By Karen Weiner-Mayar, owner of Idealspace Design
Colour schemes present a challenge for many homeowners. Not only do colours have to be chosen, but they have to be used or applied in such a way that the flow between rooms feels smooth and natural. While opting for a basic, neutral light beige
or off-white may seem like the easiest way to go, it actually can present more challenges in creating a properly “finished” look to a space.
FIRST CHOOSE YOUR COLOURS
The obvious is to look at the furniture and accessories that you have and use colours from there to create your over-all colour scheme. But it is just as easy, and much
more inspiring, to develop a colour scheme based on something that speaks to you; it could be a vacation photo, a floral arrangement, or even your favorite outfit.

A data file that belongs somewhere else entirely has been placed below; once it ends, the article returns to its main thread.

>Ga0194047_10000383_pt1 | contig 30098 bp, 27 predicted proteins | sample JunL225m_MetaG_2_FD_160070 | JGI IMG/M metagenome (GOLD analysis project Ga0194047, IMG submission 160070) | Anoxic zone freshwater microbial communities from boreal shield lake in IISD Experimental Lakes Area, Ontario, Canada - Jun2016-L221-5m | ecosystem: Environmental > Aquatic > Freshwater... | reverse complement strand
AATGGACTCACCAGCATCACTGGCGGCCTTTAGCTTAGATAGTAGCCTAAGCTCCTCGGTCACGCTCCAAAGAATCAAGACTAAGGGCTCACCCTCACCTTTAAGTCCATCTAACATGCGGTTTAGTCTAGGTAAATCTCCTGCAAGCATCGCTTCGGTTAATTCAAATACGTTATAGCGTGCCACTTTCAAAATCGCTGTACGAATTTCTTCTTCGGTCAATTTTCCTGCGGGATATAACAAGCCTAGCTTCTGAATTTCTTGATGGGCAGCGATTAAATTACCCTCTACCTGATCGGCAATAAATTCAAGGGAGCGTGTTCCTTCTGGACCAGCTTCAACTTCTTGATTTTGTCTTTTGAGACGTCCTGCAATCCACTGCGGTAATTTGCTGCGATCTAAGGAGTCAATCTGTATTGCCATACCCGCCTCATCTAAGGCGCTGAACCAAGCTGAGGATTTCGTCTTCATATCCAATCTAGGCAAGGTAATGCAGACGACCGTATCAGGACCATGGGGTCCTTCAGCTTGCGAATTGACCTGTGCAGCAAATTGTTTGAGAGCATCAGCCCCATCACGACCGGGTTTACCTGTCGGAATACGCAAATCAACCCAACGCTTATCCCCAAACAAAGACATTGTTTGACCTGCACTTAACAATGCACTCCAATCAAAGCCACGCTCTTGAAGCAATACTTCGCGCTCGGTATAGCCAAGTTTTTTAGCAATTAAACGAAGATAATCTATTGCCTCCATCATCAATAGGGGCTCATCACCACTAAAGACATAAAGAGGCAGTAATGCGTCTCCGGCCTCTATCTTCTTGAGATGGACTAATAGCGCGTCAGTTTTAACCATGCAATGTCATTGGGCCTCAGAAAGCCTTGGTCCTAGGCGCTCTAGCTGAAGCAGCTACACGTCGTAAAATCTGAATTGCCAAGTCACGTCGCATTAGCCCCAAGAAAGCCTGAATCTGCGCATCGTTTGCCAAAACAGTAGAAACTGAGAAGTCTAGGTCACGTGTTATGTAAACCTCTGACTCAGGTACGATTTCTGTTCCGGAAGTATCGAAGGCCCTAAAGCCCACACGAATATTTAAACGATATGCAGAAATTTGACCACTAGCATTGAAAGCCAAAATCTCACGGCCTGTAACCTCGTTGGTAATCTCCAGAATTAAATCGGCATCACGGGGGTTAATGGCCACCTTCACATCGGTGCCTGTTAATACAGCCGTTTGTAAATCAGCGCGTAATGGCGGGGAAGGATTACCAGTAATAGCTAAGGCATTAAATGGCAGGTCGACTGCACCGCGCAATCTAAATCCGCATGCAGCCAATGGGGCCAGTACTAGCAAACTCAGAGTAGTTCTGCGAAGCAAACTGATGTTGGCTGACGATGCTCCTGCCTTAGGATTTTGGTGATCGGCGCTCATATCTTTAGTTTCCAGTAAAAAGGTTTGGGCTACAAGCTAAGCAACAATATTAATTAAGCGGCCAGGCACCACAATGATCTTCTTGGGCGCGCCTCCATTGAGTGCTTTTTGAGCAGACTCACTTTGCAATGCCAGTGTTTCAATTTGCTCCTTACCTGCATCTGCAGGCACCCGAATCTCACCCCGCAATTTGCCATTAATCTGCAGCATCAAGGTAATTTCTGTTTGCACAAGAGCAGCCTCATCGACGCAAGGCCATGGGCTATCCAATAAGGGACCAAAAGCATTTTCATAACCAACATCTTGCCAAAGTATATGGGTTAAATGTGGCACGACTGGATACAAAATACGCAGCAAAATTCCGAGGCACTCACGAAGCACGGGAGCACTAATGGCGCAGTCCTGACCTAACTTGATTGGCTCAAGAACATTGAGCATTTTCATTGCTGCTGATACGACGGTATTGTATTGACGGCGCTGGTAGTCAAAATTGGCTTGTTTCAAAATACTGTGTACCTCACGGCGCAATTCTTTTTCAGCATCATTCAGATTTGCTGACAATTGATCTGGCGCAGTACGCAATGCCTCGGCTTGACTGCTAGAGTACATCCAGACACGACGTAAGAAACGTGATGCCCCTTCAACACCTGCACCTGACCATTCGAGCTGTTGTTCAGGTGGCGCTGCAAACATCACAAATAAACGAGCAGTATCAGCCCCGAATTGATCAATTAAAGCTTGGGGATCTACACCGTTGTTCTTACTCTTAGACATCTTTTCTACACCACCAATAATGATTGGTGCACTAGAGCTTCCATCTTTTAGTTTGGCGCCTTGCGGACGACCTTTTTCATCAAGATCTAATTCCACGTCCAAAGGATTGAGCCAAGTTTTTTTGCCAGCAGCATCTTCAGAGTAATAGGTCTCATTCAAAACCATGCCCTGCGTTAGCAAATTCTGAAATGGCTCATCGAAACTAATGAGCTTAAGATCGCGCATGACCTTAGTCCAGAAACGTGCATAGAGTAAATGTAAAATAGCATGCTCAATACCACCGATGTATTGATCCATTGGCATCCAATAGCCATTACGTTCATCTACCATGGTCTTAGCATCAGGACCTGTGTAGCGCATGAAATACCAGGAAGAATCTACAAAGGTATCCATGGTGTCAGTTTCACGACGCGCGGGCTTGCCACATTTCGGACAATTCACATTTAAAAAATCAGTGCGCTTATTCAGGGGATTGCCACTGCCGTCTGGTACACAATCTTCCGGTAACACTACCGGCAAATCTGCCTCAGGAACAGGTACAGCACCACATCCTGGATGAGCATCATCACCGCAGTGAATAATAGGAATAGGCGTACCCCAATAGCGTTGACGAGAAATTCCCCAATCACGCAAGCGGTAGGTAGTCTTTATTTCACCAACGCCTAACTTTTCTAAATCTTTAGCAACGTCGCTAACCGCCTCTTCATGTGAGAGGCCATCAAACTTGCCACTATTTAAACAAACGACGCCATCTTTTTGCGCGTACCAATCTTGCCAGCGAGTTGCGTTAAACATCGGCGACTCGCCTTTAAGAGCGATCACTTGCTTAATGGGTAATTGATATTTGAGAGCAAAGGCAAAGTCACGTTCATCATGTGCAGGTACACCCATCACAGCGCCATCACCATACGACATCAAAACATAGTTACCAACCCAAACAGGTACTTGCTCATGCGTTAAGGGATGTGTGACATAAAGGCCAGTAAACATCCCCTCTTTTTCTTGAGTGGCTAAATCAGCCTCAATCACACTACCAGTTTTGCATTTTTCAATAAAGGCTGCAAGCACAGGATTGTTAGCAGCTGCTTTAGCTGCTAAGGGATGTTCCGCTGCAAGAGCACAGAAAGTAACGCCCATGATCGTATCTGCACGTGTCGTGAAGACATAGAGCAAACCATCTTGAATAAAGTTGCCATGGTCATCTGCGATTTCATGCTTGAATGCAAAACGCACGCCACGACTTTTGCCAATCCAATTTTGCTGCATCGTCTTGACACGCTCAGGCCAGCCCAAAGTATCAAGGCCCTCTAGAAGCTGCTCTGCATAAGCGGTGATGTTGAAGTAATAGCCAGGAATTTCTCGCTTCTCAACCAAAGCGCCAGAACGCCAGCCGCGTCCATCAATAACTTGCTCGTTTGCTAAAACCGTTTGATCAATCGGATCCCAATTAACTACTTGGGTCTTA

When choosing paint colours, squint at the swatches you are considering. If one stands out from the others, try replacing it with a colour of a brightness more similar to the others.
■ Complimentary: two colours opposite each other on the colour wheel, such as yellow and purple.
■ Analogous: a group or pair of colours that are next to each other on the colour wheel.
■ Triadic: three colours evenly spaced around the colour wheel.
■ Monochromatic: various tints, shades or tones of the same colour.
Keep monochromatic colour schemes to one room only; if used in multiple adjacent rooms, the result will be boring and repetitive.
One of the most common mistakes with colour use in decor is treating each adjacent room completely uniquely; this results in a very choppy aesthetic and can even feel a bit disconcerting. Use repetition in ways to create a smooth transition, such as keeping all doors and trim the same colour. Especially in rooms that are visible to each other, maintain your colour scheme, but re-proportion the use of the colours. For example, if Colour A is your main colour in the kitchen, and Colour B is your accent colour, use Colour A as the accent in your dining room and Colour B as the main colour. Not only will this create a very pleasing affect, but it offers the added benefit of being able to use certain accessories interchangeably between the two rooms.